Monsoon rains to be below normal in northwest, normal in rest of India: IMD

Home/ News / Monsoon rains to be below normal in northwest, normal in rest of India: IMD

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Puja Das

26 May 2023, 12:47 PM IST

In a reduction, then again, lower than normal rainfall in northwest India is not likely to have any important have an effect on on agriculture


New Delhi: India will obtain normal rains all over the an important southwest monsoon season regardless of the emergence of the El Nino climate phenomenon, the elements bureau mentioned on Friday.

Rains, which normally arrive in Kerala round 1 June and retreat through 30 September, are noticed at 96-104% of the long-period reasonable (LPA) this 12 months, with an error margin of 4%. 

East and northeast, central, and south peninsula are anticipated to obtain normal rainfall at 94-106%. However, showers in India’s northwest would possibly be below normal at 92% of LPA all over the June-September season as a result of of El Nino, the India Meteorological Department mentioned.

The climate bureau divides the entire of India in 4 homogeneous areas: northwest, central, south peninsula, and east and northeast India. The IMD defines reasonable, or normal, rainfall as ranging between 96% and 104% of the 50-year reasonable of 87 cm for the four-month season.

“It is El Nino and sure IOD this 12 months (Indian Ocean Dipole)…we expect the have an effect on of El Nino in central India to be compensated through sure IOD. However, this would possibly not occur in the case of northwest India,” said D. S. Pai, head, Environment Monitoring and Research Centre (EMRC).

El Nino is caused due to unusual warming of water in the eastern equatorial Pacific that has a high correlation with warmer summers and weaker monsoon rains in India.

On the other hand, a positive IOD is likely to develop during June-August. Positive IOD refers to the temperature difference between western and eastern Indian Ocean, and is good for southwest monsoon and could result in more precipitation in central India.

Monsoon is crucial for Asia’s third-largest as it delivers nearly 70% of annual rainfall to India, making it important for farming activities. Nearly half of India’s arable land doesn’t have access to irrigation and depends on these rains to grow crops such as rice, corn, cane, cotton and soybeans.

About 56% of the net cultivated area of the country is rain-fed accounting for 44% of food production, making rains essential for India’s food security.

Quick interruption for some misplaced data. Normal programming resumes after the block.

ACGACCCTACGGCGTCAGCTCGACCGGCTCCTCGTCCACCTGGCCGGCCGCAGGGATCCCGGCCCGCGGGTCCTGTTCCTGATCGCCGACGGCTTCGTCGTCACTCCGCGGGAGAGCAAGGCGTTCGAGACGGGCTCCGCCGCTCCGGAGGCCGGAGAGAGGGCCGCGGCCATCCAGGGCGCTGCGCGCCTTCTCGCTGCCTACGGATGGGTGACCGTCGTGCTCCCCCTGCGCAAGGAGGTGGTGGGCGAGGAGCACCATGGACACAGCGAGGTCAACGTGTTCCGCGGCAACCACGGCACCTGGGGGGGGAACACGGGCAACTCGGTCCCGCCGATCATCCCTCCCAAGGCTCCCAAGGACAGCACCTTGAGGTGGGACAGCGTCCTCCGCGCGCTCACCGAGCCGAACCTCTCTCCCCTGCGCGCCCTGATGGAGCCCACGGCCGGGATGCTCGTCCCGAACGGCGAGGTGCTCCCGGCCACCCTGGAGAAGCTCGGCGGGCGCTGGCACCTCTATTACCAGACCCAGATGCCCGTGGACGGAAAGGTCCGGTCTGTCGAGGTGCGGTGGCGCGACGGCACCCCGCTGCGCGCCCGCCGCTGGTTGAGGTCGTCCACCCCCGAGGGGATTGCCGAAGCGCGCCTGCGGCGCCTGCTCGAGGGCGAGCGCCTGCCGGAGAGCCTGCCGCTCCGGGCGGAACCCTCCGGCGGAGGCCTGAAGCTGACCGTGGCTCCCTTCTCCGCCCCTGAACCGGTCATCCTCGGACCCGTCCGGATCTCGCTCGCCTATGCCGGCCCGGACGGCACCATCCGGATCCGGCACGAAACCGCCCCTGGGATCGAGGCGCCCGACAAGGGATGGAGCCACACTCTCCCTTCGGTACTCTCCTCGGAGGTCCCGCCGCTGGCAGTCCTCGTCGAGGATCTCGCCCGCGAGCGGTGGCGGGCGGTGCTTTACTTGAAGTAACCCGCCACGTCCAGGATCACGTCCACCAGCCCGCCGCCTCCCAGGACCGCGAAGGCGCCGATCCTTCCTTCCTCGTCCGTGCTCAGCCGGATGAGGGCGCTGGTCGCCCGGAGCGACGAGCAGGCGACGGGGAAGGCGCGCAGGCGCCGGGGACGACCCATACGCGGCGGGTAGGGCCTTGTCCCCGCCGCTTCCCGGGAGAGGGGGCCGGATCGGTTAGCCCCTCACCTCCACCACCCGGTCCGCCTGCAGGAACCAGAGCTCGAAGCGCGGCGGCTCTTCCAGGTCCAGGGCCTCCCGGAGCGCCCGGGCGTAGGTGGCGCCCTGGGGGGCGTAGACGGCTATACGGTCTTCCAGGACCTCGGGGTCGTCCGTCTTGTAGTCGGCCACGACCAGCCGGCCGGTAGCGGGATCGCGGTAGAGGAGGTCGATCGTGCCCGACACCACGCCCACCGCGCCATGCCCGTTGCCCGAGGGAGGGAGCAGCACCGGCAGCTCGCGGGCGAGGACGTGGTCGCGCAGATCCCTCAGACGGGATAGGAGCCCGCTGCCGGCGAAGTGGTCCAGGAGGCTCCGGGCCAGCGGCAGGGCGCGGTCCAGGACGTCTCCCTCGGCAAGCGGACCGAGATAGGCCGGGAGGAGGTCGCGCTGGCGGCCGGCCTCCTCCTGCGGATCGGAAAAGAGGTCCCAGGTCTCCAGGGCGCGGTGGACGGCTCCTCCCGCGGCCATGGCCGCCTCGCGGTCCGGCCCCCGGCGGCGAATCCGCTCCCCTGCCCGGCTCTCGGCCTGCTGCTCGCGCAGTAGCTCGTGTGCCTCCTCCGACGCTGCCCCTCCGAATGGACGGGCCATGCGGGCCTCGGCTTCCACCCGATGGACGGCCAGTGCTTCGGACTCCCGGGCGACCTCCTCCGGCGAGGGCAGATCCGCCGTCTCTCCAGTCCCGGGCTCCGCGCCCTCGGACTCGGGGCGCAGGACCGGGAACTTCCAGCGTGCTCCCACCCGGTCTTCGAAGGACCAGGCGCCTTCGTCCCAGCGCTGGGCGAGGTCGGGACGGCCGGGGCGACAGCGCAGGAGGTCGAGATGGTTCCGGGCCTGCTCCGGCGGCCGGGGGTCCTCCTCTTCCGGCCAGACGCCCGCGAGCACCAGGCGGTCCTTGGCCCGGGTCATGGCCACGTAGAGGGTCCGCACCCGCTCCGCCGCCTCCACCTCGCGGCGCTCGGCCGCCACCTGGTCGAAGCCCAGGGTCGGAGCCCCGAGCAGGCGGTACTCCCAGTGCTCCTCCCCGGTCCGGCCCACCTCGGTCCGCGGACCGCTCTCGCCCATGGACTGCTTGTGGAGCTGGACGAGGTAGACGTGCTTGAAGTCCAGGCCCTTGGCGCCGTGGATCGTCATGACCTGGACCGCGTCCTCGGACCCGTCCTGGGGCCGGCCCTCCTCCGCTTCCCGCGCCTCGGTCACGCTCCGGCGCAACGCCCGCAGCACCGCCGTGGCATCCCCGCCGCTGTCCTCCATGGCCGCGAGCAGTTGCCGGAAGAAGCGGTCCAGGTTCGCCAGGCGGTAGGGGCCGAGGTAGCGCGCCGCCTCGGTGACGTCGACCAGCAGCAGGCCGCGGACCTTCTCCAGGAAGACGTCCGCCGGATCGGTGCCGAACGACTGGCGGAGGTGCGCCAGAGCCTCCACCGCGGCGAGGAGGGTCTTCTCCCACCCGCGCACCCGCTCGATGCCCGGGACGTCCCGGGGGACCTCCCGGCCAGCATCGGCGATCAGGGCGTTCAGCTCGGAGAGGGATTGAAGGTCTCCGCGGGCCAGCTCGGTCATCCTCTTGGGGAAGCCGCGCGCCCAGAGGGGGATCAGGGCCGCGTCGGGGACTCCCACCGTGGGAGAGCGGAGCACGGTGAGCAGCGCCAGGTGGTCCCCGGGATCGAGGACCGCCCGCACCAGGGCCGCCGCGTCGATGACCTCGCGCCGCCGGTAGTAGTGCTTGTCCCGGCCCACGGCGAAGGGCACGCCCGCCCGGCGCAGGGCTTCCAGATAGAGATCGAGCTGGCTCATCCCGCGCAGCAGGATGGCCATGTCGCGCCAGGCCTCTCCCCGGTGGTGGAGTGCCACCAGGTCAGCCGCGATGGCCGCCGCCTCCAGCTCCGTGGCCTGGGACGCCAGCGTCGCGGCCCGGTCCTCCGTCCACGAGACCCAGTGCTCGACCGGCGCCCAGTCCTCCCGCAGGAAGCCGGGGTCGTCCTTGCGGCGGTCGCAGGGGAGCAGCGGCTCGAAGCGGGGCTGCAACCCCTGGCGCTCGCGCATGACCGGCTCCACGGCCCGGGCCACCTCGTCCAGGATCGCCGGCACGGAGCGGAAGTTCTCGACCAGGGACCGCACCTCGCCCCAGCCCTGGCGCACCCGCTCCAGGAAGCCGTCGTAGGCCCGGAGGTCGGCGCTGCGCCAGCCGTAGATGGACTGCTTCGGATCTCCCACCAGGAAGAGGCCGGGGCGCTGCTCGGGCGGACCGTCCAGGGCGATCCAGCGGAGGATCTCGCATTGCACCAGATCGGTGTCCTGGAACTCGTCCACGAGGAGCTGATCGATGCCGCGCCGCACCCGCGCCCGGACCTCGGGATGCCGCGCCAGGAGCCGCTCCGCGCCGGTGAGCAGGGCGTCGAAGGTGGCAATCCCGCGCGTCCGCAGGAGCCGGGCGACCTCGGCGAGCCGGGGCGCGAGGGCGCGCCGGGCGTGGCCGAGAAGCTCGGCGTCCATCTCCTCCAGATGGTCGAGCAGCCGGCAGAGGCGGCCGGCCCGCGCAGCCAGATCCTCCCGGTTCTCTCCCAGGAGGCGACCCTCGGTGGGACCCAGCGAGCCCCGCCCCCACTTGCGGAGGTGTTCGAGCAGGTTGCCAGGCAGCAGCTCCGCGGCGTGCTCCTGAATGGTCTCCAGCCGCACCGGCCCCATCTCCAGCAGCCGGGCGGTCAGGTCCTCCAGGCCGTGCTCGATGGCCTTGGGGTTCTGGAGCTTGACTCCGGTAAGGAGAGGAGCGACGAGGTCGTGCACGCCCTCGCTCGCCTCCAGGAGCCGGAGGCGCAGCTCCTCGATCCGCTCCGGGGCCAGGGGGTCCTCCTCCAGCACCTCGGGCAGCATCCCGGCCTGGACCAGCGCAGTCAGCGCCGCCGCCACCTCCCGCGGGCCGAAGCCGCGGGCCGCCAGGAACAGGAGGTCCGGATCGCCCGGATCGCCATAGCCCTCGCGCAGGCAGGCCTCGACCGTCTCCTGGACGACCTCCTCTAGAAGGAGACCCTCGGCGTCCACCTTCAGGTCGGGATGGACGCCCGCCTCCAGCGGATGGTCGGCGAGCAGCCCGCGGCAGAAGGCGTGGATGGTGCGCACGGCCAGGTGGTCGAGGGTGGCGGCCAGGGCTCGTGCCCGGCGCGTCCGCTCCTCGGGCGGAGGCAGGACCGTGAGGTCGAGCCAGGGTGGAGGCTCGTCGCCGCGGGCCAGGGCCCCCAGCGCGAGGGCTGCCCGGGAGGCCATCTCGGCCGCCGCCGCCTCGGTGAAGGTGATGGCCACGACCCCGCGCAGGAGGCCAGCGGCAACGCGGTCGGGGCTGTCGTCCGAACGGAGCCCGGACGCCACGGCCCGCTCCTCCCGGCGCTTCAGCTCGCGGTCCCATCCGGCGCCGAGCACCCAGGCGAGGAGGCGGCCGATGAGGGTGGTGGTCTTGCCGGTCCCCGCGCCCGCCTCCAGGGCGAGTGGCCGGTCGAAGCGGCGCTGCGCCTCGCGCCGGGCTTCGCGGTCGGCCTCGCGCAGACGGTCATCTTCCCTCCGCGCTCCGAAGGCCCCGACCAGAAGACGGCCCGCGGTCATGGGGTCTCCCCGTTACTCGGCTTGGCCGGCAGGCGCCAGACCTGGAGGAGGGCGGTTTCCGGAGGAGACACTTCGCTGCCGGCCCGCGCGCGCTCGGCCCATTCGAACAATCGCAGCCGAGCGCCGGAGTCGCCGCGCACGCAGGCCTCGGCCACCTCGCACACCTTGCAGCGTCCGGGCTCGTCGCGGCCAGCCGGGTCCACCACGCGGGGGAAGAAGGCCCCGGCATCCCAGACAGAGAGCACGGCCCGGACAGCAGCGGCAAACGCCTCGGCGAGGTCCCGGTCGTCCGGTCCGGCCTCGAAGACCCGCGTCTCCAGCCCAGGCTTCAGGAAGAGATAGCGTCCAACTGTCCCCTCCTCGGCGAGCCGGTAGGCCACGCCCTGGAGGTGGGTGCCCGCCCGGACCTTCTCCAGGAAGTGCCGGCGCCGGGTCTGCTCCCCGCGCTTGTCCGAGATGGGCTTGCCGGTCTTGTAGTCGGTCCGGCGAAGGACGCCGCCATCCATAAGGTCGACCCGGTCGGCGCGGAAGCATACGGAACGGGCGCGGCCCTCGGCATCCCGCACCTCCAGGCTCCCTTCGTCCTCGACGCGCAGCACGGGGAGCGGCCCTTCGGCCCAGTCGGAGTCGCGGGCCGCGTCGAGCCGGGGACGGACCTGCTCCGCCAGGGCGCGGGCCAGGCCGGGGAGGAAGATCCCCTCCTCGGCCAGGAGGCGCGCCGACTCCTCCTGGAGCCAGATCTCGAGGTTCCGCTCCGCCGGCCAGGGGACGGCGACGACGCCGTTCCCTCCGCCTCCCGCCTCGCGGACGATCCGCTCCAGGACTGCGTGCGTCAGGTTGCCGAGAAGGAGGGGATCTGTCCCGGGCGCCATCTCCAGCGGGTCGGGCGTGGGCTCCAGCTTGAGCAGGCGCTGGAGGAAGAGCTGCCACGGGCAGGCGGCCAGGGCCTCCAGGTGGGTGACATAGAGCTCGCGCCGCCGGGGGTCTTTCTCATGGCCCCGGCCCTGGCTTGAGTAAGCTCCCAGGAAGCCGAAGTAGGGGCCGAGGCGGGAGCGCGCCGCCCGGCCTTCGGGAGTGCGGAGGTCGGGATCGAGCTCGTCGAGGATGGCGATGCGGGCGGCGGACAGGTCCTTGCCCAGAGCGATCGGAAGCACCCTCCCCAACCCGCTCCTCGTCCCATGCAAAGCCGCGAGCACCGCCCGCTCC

June is seen drier across most of the country except the southern peninsula and the northeast, IMD said. June accounts for 16-17% of total monsoon rains and is crucial for sowing of kharif crops.

In a relief, however, less than normal rainfall in northwest India is unlikely to have any significant impact on agriculture operations, economists and analysts said. 

“Rice is the crop that is dependent on monsoon for sowing. However, monsoon less than 92% of LPA in northwestern states may not be a major issue as Uttar Pradesh, Punjab and Haryana are rich in irrigation,” mentioned Madan Sabnavis, leader economist of Bank of Baroda. “Sowing would be deferred in Rajasthan till the monsoon arrives.”

In central India, which grows most of the oilseeds such as soybean, rains are seen normal and thus bode well for sowing operations. 

Rajasthan largely grows coarse cereals and as such can wait for rains, Sabnavis added.

IMD recommends a region-wise crop sowing plan depending on the progress of the monsoon rains. Its extended-range forecast and the short-range forecast also help states plan. IMD will be issuing advisories for farmers and regularly brief the government on the outlook, said Pai.

Pai added that the monsoon current has advanced into some parts of southeast Bay of Bengal, Nicobar Islands and south Andaman Sea, and conditions are favourable for it to further advance into some more parts of south Bay of Bengal, Andaman Sea and Andaman and Nicobar Islands in the next two days.

IMD has maintained that monsoon will set over Kerala on 4 June, with an error margin of days. Once the monsoon sets in over Kerala, the progress is expected to be fast, Pai said.

“A moderately past due onset and below normal rainfall in June 2023 can be mitigated through the seasonally wholesome reservoir ranges. A normal distribution of rainfall in July 2023 will be crucial to make sure that well timed sowing of kharif plants over maximum of the rustic,” mentioned Aditi Nayar, leader economist and head-Research & Outreach, Icra Ltd.

As in step with Central Water Commission (CWC), India’s 146 reservoirs as of Thursday held a complete of 54.577 billion cubic meters (BCM) of water, which is 5% decrease on 12 months, however 23% upper than the 10-year reasonable.

ICRA expects the GDP enlargement to average to 6% in FY24, with a drawback possibility of up to 50 bps as a result of of the most probably impact El Nino on India’s farm manufacturing, at the same time as frontloaded capex through the federal government and states and a fast execution of infra initiatives may provide an upside.

The IMD mentioned that El Niño-Southern Oscillation (ENSO) stipulations were noticed around the equatorial Pacific with close to to above reasonable sea floor temperature (SST) over maximum of the central and the east equatorial Pacific. There are top chances for the improvement of El Niño stipulations all over the approaching monsoon season, Pai mentioned, attributing the newest forecast from monsoon venture coupled forecasting machine (MMCFS) and different world fashions. 

El Nino stipulations are most probably to proceed till wintry weather 2024, as in step with IMD.

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Updated: 26 May 2023, 05:59 PM IST

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